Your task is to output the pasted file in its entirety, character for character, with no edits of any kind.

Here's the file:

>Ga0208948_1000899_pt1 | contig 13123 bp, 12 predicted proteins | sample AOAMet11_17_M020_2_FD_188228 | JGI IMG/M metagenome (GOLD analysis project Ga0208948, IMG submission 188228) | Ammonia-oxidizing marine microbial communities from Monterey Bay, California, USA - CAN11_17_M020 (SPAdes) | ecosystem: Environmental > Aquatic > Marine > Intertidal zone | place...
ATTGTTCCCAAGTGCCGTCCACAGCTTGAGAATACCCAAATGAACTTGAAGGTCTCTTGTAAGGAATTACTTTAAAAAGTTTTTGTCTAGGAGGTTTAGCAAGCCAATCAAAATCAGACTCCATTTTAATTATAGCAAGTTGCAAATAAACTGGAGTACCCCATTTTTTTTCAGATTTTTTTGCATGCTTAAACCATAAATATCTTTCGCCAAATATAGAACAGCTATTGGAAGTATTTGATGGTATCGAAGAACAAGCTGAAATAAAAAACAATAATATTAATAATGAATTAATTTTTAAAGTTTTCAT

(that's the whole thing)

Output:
>Ga0208948_1000899_pt1 | contig 13123 bp, 12 predicted proteins | sample AOAMet11_17_M020_2_FD_188228 | JGI IMG/M metagenome (GOLD analysis project Ga0208948, IMG submission 188228) | Ammonia-oxidizing marine microbial communities from Monterey Bay, California, USA - CAN11_17_M020 (SPAdes) | ecosystem: Environmental > Aquatic > Marine > Intertidal zone | place...
ATTGTTCCCAAGTGCCGTCCACAGCTTGAGAATACCCAAATGAACTTGAAGGTCTCTTGTAAGGAATTACTTTAAAAAGTTTTTGTCTAGGAGGTTTAGCAAGCCAATCAAAATCAGACTCCATTTTAATTATAGCAAGTTGCAAATAAACTGGAGTACCCCATTTTTTTTCAGATTTTTTTGCATGCTTAAACCATAAATATCTTTCGCCAAATATAGAACAGCTATTGGAAGTATTTGATGGTATCGAAGAACAAGCTGAAATAAAAAACAATAATATTAATAATGAATTAATTTTTAAAGTTTTCAT